NASA has planned to build a Starshade to look for Alien Planets. Starshade exoplanet-hunting missions may be technologically daunting.
Scientists from Caltech and NASA’s Jet Propulsion Laboratory have detected sodium chloride or better to say table salt compound on Jupiter’s Europa moon. NASA explains a familiar ingredient which is known on Earth as table salt has been discovered on Europa moon which has the yellow color that is visible on portions of the surface of moon (actually sodium chloride, the principal component of sea salt).
In the below image, you may see the yellowish area to the left of center that is Tara Regio. This region of geologic chaos is the area where scientists identified an abundance of sodium chloride or table salt compound.
The finding suggests that the salty subsurface ocean of Europa may chemically resemble Earth’s oceans even more than previously thought. The study was published by Science Advances on June 12.
“People have traditionally assumed that all of the interesting spectroscopy is in the infrared on planetary surfaces, because that’s where most of the molecules that scientists are looking for have their fundamental features,” said Mike Brown, the Richard and Barbara Rosenberg Professor of Planetary Astronomy at Caltech and coauthor of the Science Advances paper.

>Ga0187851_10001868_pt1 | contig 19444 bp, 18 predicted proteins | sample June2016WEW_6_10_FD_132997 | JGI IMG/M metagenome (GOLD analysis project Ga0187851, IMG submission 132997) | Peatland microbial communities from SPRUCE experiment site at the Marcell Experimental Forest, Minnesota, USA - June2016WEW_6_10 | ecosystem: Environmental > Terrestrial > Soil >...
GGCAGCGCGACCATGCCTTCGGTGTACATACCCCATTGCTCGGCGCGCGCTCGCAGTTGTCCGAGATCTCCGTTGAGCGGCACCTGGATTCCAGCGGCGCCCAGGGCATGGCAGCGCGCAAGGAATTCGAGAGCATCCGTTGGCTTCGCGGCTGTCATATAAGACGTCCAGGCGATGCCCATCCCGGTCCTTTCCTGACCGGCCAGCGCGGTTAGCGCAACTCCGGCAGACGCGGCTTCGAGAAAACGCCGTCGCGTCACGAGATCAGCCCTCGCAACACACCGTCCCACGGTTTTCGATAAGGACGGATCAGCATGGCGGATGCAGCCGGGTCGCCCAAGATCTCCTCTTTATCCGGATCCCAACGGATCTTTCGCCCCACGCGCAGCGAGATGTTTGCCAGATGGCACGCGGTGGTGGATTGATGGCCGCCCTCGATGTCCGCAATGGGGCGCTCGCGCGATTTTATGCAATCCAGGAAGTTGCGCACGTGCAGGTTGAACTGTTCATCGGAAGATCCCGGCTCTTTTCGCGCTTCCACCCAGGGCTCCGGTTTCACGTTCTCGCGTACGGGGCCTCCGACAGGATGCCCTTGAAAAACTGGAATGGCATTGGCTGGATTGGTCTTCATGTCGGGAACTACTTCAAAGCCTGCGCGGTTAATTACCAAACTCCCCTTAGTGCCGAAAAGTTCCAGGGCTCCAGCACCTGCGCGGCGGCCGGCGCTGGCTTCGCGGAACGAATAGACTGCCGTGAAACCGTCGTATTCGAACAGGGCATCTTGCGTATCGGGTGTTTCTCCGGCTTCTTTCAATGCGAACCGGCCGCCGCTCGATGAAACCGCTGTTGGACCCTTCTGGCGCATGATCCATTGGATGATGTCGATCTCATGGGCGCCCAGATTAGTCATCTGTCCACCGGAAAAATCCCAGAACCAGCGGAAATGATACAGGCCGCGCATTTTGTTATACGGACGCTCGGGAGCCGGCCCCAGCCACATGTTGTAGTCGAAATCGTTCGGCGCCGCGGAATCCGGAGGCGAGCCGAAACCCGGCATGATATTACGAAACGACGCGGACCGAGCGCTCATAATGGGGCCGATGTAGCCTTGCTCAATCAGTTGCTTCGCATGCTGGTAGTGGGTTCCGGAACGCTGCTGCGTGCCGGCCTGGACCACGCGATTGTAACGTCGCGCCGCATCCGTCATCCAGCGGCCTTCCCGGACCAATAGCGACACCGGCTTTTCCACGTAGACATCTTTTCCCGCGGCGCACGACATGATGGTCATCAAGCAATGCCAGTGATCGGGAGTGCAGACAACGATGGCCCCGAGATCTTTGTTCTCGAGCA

“No one has taken visible-wavelength spectra of Europa before that had this sort of spatial and spectral resolution. The Galileo spacecraft didn’t have a visible spectrometer. It just had a near-infrared spectrometer, and in the near-infrared, chlorides are featureless,” said Caltech graduate student Samantha Trumbo, lead author of the paper.
In Brown’s opinion researchers might be seeing sodium chlorides, but they are essentially featureless in an infrared spectrum.
“Sodium chloride is a bit like invisible ink on Europa’s surface. Before irradiation you can’t tell it’s there, but after irradiation the color jumps right out at you,” said JPL scientist Kevin Hand.
Source; Text; NASA
Image credit; NASA
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